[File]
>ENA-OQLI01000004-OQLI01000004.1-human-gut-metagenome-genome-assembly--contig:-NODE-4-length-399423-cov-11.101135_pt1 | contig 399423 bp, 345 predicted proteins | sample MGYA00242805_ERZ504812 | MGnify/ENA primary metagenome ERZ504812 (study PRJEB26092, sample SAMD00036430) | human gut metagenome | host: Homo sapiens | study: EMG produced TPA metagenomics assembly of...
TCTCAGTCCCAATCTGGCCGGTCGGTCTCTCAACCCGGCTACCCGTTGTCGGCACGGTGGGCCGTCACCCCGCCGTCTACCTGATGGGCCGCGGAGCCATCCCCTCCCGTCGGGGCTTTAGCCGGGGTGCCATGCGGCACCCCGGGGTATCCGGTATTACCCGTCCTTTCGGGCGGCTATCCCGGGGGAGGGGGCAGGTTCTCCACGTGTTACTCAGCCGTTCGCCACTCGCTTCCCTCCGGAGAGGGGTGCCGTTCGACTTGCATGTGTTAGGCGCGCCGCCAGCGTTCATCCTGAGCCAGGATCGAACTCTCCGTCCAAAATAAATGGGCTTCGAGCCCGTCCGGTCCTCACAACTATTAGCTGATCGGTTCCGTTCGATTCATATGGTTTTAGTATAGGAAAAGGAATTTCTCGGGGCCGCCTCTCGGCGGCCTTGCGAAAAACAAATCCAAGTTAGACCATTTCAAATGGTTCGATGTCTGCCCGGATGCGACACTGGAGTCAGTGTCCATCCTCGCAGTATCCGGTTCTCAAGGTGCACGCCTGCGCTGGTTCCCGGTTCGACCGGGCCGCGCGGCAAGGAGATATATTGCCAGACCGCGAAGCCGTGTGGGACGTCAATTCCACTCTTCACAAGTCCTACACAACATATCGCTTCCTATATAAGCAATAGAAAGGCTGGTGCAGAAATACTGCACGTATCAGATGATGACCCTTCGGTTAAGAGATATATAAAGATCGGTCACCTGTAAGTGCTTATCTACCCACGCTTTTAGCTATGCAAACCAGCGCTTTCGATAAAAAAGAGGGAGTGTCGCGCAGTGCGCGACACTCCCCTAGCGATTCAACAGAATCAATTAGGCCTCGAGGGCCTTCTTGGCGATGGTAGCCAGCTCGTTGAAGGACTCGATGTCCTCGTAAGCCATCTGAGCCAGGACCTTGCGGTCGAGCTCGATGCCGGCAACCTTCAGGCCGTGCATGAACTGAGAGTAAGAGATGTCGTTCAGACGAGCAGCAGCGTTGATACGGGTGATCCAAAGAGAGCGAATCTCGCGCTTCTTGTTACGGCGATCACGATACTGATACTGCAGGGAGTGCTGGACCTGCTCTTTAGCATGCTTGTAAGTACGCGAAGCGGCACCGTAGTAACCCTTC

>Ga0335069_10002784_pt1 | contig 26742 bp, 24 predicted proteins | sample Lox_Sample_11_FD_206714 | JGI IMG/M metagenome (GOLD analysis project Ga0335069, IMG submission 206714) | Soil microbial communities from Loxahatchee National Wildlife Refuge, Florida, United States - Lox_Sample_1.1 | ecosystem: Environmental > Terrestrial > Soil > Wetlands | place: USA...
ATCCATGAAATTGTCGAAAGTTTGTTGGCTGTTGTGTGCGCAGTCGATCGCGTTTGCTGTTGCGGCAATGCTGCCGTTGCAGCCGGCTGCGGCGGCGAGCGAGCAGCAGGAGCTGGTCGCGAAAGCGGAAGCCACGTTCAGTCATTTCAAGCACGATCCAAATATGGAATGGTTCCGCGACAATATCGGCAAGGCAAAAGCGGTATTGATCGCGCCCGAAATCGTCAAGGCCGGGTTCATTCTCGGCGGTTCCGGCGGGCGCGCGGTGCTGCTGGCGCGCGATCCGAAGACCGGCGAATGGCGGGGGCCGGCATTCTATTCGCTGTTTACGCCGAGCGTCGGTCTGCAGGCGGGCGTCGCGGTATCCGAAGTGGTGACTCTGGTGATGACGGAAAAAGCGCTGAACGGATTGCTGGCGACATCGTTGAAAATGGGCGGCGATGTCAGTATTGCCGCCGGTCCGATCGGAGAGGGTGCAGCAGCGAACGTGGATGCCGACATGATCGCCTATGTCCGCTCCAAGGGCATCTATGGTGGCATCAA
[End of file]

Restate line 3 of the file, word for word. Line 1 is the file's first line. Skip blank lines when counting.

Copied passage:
>Ga0335069_10002784_pt1 | contig 26742 bp, 24 predicted proteins | sample Lox_Sample_11_FD_206714 | JGI IMG/M metagenome (GOLD analysis project Ga0335069, IMG submission 206714) | Soil microbial communities from Loxahatchee National Wildlife Refuge, Florida, United States - Lox_Sample_1.1 | ecosystem: Environmental > Terrestrial > Soil > Wetlands | place: USA...